Activities planned for the West Midlands include a social marketing campaign, an education programme co-delivered by young people with a mental illness and their parents, community events in the region, a grants fund for projects that bring young people with and without mental health problems together and engagement with organisations in the region that work with a youth audience.
Deputy Prime Minister Nick Clegg said:
"For many young people suffering with mental health problems, discrimination is an additional hurdle for them to overcome. No young person should experience isolation or bullying and feel unable to speak up, or have their ambitions thwarted needlessly.
"Tackling taboos and stigma has the potential to make a significant difference to the wellbeing of young people with mental health problems. I applaud Time to Change's efforts to change attitudes among peers, families and friends, to give youngsters affected a more positive future."
Care Services Minister Paul Burstow said:
"Too often young people with mental health problems are treated differently, and even bullied. This can affect their education and self-esteem with knock-on effects for the rest of their life.
"Half of those with lifetime mental health problems experience symptoms by the age of 14.  This is why, if young people are to reach their full potential, they must feel able to access the support they need without fear of discrimination."
Sue Baker, Director of Time to Change, said: "This is a national tragedy. With one in ten children experiencing mental health problems, the impact of stigma is robbing too many of their hopes for the future. They are left too afraid to turn to their families, friends and teachers, or to get support.
"However we know, from our existing campaign, that by working together we can improve attitudes.  With young people as the driving force behind our new campaign, we will be able to bring these issues out from the dark ages."
To find out more about the Children and Young People campaign please visit www.time-to-change.org.uk
Notes
Interviews are available with Bryony Bratchell who will share her experiences of mental health stigma and discrimination, and Time to Change Director Sue Baker. Filming opportunities are also available at the launch event in Birmingham. For more information about locations details and to arrange filming and interview opportunities please contact Hayley Richardson, Senior Media Officer, on 07789 721 966 or email h.richardson@time-to-change.org.uk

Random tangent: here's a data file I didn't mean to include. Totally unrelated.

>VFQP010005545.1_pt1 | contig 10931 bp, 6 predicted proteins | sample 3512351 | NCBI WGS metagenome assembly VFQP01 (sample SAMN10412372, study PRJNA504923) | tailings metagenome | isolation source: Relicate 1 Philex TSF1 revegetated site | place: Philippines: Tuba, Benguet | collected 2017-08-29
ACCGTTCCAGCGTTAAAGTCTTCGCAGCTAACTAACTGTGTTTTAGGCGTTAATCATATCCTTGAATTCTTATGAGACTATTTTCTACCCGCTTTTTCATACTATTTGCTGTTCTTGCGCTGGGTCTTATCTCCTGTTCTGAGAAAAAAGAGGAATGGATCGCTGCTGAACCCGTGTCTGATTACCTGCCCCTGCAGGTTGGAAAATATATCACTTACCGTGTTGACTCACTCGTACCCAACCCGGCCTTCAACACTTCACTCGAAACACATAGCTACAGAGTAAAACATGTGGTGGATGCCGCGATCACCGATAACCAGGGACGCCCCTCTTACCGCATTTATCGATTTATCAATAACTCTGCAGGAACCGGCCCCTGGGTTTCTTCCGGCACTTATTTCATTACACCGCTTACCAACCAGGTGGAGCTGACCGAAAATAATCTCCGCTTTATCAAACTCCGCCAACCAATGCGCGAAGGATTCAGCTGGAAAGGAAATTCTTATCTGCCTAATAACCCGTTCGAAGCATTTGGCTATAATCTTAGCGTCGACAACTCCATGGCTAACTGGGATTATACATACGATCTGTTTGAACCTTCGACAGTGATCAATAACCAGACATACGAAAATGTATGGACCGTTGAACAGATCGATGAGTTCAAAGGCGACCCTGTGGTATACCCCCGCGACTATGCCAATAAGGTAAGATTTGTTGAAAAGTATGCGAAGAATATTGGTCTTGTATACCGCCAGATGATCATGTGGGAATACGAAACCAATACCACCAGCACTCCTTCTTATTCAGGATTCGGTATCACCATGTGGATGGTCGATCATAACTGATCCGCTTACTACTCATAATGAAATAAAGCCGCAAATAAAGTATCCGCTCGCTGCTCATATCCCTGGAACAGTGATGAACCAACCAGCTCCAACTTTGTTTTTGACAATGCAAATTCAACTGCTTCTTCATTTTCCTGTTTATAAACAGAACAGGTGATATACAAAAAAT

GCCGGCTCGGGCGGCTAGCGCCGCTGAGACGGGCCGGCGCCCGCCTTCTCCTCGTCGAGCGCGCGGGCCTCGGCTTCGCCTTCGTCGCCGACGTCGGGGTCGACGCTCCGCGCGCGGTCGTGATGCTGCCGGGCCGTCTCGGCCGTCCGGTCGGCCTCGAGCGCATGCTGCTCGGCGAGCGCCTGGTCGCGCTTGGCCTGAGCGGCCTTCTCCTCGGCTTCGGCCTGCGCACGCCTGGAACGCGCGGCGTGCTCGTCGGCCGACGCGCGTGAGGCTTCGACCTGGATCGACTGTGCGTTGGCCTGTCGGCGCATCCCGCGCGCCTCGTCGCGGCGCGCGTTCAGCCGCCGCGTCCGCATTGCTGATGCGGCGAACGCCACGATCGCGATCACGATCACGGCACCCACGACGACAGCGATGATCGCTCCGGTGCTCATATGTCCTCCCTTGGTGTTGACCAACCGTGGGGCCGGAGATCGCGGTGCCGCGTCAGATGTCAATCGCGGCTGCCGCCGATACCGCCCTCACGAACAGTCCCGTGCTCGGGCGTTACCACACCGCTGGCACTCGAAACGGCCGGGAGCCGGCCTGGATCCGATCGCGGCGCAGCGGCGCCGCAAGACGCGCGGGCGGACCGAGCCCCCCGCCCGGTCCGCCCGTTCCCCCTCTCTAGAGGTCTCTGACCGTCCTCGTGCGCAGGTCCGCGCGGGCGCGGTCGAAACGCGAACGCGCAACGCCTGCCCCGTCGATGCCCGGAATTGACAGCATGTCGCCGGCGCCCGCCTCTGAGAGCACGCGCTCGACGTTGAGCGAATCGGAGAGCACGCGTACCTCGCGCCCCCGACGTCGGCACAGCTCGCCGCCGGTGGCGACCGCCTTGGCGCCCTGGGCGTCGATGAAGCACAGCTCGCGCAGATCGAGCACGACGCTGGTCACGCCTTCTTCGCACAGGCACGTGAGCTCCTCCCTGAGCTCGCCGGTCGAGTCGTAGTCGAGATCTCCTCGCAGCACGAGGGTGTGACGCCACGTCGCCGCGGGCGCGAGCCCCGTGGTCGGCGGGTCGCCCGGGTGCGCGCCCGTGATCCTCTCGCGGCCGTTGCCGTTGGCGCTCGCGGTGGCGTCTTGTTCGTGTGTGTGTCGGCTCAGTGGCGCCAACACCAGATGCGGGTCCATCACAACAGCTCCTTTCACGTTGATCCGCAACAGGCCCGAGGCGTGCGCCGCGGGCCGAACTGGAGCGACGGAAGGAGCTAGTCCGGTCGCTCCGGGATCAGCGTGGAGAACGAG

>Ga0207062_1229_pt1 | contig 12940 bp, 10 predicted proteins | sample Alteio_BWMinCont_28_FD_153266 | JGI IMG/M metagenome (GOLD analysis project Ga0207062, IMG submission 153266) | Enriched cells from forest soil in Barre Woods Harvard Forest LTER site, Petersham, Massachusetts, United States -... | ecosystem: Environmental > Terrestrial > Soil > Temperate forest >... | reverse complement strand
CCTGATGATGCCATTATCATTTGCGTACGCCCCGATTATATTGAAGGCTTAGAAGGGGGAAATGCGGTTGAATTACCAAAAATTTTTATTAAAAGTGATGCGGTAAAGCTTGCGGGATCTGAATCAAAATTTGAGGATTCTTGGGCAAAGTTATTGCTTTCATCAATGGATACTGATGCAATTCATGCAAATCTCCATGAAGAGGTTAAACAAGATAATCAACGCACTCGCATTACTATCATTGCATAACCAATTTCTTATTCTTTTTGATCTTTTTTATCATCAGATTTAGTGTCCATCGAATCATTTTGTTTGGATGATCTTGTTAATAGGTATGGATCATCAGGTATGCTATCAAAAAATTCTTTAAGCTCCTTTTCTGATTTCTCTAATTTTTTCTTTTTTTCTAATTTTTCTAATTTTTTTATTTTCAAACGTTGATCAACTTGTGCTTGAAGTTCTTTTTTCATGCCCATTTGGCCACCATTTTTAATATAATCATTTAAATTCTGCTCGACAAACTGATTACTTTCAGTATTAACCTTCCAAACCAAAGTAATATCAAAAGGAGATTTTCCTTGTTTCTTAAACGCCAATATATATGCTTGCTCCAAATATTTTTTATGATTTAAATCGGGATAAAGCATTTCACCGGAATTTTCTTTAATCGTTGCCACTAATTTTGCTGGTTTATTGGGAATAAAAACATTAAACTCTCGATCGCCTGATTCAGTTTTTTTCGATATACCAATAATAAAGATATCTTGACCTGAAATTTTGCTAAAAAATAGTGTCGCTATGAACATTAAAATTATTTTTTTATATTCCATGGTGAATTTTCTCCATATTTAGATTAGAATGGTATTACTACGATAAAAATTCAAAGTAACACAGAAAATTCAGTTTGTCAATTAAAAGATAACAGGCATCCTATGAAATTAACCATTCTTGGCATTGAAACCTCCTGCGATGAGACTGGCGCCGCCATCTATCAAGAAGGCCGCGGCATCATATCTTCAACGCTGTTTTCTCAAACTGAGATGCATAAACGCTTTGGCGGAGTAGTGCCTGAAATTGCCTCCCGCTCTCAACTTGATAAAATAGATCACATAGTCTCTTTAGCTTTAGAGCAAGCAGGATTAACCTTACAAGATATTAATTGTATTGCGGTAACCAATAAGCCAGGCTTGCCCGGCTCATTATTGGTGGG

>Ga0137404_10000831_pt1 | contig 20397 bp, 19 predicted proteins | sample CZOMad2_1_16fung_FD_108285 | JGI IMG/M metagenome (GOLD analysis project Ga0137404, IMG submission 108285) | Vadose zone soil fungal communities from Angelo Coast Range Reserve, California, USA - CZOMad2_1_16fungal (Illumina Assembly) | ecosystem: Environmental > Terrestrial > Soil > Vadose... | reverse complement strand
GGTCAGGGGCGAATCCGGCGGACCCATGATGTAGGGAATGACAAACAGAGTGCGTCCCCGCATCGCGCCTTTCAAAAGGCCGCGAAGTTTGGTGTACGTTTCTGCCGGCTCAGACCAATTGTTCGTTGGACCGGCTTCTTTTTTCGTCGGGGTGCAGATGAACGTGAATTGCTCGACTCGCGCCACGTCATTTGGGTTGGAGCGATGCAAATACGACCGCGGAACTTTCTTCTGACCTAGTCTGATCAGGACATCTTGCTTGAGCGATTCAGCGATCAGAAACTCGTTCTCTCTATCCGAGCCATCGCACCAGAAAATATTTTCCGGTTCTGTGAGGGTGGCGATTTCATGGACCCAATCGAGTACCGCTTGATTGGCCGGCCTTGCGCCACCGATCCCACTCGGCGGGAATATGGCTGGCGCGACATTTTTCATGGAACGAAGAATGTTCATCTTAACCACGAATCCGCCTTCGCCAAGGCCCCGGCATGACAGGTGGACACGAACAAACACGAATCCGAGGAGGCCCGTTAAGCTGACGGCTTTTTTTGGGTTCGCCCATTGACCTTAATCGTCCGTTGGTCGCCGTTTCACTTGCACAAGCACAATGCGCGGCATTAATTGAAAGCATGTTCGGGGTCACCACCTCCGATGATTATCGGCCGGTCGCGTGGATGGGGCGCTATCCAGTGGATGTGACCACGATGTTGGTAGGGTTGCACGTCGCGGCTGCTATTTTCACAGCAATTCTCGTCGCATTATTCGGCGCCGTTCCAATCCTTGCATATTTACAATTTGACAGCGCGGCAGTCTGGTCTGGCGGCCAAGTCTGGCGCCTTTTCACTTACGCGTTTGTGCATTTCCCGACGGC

[1] The Time to Change survey was conducted online using SurveyMonkey. The survey was online between 25th May and 8th June 2012 and was completed by a total of 1132 young people in the UK who are under the age of 25 and who have experienced a mental health problem.  A link to the survey was distributed widely via TTC Facebook fans, on Twitter and via other charity networks.
[2] Time to Change survey referenced in note 1
[3] ONS 2004; See Me- Scotland 2011
[4] Time to Change survey referenced in note 1
Time to Change
Time to Change is England's most ambitious programme to end the stigma and discrimination faced by people with mental health problems.  The programme is run by the charities Mind and Rethink Mental Illness, and funded by the Department of Health and Comic Relief.
For more information go to www.time-to-change.org.uk
Department of Health
On 2 February 2011 the Department of Health launched No health without mental health, a cross-government mental health outcomes strategy for people of all ages which has the twin aims of keeping people well and improving their mental health and, when people are not well, improving their outcomes through high-quality services.
The strategy is based on six shared objectives, developed with partners from across the mental health sector, and focuses on 'Recovery' and the reduction of stigma and discrimination as overarching themes.
To help deliver the objective to reduce the stigma faced by people with mental health problems, in 2011 the Department agreed to support Time to Change, the anti-stigma campaign run by the charities Mind and Rethink Mental Illness. The Department of Health is providing the campaign with up to £16 million of funding together with a further £4 million from Comic Relief. This funding will help Time to Change continue their work until March 2015.
Comic Relief
Comic Relief is committed to supporting people living with mental health problems. The projects Comic Relief funds ensure people with mental health problems get their voices heard in the decisions that affect their lives and get the help they need to recover. Comic Relief also helps people to promote their rights and reduce the stigma and discrimination they face so that they feel more included in society. The £4 million grant to Time to Change is the second time the charity has awarded Time to Change its largest UK grant and is part of Comic Relief's long standing commitment to this issue. For more information go towww.comicrelief.com

 
 

Click for Archive